|Universities and Their Cities|
Locating the University of Illinois, a public university, in Urbana in 1867 left the work of college founding in Chicago to religious denominations and to local boosters and patrons. Methodists opened Northwestern University (1850); Presbyterians founded Lake Forest College (1857); the Evangelical Association (later the United Methodist Church) founded Plainfield College (1861; moved to Naperville in 1870 and renamed North Central College in 1926); Wesleyans founded Wheaton College (1860); and Baptists established the first University of Chicago (1857–1886). Roman Catholics established Saint Xavier (1846), Barat (1858; merged with DePaul, 2001), St. Ignatius (1870; renamed Loyola University, 1909), St. Vincent's (1898; renamed DePaul University, 1907), and Mundelein (1930; merged with Loyola, 1991).
New graduate, professional, and extension divisions fulfilled late-nineteenth-century university aspirations. The reborn University of Chicago (1892) opened schools of commerce, education, law, and medicine. Northwestern opened a school of commerce (1908) and a graduate division (1910). DePaul and Loyola added professional divisions to retain Catholic students but offered little graduate work. Lake Forest, facing intensified competition, decided to focus on the liberal arts and to sever its loose affiliations with several professional schools located in Chicago. Private dominance confined public higher education to Chicago Normal College (1867), administered by the Chicago Board of Education—a competitor for extension students with University College of the University of Chicago. Crane Junior College, Chicago's first public two-year college, opened in 1911 and grew to three branches during the Great Depression.
Chicago's private universities celebrated their urban location. “Urban universities are in the truest sense national universities,” argued University of Chicago president William R. Harper, because “the great cities represent national life in its fullness and its variety.” Private universities proffered scholarship and service to the city in return for political and philanthropic support. Professors examined Chicago's growth, settlement house life, immigrant family structure, educational structure, and criminal justice system; they advocated political reform, urban planning, public health measures, economic development, and efficient public and nonprofit administration.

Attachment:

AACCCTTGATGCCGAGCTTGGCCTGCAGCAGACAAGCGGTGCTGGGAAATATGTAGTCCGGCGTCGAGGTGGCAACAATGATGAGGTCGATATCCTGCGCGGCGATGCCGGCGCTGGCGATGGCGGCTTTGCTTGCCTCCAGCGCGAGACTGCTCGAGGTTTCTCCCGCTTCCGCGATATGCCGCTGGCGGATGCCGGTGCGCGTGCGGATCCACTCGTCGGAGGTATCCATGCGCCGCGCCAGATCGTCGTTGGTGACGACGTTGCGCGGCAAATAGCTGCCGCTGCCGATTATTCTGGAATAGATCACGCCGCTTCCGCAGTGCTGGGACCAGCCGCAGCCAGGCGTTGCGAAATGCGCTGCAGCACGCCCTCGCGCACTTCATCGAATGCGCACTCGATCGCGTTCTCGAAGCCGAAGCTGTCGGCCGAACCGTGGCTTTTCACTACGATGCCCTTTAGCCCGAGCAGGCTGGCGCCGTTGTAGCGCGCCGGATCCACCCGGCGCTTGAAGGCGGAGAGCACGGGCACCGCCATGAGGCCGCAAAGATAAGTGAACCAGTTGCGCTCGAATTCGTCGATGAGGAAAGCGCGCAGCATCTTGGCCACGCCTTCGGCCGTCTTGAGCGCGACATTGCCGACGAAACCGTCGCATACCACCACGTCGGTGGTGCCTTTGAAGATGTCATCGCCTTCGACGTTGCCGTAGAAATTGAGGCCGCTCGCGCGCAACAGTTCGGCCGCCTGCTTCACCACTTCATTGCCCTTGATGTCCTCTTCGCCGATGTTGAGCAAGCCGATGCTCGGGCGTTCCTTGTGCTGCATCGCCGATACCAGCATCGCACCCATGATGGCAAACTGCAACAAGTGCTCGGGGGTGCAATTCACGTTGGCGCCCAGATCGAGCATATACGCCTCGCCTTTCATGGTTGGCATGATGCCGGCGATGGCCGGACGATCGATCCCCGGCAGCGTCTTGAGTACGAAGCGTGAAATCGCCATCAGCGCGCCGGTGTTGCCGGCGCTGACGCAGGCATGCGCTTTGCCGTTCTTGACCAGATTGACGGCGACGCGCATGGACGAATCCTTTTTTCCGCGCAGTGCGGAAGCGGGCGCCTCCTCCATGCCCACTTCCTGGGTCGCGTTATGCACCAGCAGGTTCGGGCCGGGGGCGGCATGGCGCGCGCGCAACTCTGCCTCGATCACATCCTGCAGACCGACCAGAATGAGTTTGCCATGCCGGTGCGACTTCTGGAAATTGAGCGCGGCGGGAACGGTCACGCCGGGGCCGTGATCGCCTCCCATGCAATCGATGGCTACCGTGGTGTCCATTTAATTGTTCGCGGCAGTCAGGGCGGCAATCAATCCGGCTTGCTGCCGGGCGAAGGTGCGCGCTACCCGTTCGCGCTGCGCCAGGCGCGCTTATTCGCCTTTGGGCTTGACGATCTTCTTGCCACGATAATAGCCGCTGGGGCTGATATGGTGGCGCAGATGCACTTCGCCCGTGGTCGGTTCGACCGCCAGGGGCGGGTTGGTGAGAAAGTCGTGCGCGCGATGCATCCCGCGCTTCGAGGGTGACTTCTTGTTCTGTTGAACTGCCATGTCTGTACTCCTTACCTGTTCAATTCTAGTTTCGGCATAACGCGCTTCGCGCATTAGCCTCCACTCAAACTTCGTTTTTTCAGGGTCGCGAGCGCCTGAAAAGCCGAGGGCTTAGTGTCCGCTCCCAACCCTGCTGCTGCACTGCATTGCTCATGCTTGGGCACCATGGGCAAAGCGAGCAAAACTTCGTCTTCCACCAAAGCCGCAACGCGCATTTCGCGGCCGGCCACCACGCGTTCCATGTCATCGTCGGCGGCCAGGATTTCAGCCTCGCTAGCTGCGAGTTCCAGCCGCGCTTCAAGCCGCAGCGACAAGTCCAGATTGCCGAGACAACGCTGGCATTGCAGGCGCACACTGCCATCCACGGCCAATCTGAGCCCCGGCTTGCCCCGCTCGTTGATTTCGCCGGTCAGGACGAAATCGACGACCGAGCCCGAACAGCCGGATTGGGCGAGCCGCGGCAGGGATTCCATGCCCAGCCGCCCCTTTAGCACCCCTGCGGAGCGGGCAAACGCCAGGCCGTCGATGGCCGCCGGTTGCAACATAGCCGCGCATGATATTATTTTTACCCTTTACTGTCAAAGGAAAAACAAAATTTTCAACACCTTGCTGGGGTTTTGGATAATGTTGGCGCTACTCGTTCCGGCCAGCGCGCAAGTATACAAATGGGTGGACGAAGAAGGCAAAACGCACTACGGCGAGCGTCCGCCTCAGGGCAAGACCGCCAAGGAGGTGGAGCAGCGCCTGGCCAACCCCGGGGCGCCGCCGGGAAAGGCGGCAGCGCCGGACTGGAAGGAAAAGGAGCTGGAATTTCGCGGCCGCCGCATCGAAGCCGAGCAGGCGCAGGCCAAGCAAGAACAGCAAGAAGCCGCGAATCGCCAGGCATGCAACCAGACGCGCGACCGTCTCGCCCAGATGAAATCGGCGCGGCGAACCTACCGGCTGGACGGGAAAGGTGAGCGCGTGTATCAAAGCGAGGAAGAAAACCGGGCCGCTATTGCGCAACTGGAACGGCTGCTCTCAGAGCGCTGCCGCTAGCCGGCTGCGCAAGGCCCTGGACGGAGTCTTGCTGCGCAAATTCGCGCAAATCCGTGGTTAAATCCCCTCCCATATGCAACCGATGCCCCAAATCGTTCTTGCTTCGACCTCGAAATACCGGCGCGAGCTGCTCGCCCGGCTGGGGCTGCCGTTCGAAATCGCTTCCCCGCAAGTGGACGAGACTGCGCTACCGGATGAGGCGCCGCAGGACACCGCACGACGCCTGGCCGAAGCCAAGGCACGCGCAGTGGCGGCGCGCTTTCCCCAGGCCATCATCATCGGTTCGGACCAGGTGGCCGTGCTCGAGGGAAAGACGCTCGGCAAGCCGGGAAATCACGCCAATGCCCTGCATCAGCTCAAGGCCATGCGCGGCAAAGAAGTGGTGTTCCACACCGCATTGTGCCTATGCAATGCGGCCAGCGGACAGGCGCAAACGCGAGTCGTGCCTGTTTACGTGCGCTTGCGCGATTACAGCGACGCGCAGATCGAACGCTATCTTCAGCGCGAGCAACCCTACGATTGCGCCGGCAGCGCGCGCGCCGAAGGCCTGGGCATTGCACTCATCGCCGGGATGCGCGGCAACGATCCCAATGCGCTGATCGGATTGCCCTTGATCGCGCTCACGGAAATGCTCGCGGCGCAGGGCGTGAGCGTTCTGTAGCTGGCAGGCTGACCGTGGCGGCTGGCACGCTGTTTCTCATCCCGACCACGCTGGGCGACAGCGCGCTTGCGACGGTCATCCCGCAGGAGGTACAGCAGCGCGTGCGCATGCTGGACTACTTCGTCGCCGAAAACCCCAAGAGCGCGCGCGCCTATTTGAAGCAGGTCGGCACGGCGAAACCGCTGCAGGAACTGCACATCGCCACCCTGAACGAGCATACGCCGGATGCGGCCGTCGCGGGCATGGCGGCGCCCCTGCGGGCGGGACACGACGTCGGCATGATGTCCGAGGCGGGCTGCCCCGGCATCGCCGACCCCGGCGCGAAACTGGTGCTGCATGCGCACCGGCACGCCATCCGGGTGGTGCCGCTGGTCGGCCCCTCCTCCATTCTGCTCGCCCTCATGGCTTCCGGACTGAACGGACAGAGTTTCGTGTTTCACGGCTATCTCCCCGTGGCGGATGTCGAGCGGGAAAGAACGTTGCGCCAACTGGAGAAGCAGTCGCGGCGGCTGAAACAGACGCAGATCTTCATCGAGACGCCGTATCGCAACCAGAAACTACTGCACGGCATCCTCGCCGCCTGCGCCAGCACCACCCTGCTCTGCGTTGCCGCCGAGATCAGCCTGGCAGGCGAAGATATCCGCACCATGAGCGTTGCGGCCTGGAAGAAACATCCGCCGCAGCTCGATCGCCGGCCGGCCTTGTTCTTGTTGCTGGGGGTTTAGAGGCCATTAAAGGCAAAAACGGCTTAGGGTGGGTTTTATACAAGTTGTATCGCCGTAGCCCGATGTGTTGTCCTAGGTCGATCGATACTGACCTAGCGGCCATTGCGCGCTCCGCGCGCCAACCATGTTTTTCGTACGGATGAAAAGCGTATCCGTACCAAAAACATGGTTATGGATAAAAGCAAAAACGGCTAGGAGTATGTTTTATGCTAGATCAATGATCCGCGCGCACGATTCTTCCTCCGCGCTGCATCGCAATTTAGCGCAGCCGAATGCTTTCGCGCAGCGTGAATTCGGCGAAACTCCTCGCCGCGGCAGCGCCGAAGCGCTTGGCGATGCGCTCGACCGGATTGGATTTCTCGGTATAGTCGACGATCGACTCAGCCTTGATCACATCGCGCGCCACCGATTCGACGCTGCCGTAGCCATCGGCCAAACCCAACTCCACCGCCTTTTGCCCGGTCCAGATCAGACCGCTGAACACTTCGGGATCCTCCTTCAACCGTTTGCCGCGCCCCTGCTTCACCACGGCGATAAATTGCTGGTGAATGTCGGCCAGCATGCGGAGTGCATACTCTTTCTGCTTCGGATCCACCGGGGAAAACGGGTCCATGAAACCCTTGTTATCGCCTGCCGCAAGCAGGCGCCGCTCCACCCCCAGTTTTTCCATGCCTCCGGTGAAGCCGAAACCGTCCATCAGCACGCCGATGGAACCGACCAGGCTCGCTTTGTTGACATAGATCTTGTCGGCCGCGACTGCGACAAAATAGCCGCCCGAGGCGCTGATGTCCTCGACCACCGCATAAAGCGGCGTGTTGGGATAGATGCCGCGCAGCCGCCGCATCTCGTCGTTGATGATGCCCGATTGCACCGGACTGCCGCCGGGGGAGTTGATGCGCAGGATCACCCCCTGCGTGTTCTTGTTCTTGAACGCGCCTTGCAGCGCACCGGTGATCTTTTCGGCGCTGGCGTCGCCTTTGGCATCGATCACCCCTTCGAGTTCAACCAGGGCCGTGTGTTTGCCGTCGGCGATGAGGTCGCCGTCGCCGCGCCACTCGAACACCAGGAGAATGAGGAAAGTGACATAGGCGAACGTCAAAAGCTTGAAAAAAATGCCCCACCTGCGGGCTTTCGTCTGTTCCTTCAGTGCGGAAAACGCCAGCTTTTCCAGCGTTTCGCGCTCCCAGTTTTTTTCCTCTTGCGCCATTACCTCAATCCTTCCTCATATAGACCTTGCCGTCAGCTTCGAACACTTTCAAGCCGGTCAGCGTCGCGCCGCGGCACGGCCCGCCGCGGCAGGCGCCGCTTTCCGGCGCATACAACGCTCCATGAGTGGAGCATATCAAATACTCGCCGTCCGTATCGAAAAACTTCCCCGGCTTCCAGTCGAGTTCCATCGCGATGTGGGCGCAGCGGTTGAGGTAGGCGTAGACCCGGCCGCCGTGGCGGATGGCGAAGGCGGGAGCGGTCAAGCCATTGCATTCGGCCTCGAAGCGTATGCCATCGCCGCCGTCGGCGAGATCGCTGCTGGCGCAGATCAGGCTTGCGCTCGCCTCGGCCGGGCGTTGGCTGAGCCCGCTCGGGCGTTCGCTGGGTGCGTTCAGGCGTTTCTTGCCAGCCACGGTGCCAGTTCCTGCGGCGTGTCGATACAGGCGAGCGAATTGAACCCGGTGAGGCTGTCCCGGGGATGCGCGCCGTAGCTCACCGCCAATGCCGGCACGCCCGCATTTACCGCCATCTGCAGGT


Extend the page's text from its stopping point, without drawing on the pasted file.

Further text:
Direct service complemented applied scholarship. Nearly a quarter of University of Chicago professors and 15 percent of Northwestern professors participated in reform movements between 1892 and 1919. Harper served on the Chicago school board and chaired an 1898 school commission advocating a professionalized school superintendency. Philosophy professor George Herbert Mead and education professors Charles H. Judd and Ella Flagg Young, later Chicago's school superintendent, continued the battle. The progressive education theories of John Dewey, founder of the University of Chicago's Department of Education, reverberated through Robert Havighurst's 1964 evaluation of the Chicago schools, in Edgar Epps's school board membership in the 1970s, and in Anthony Bryk's and Gary Orfield's 1980s initiatives on behalf of public school reform.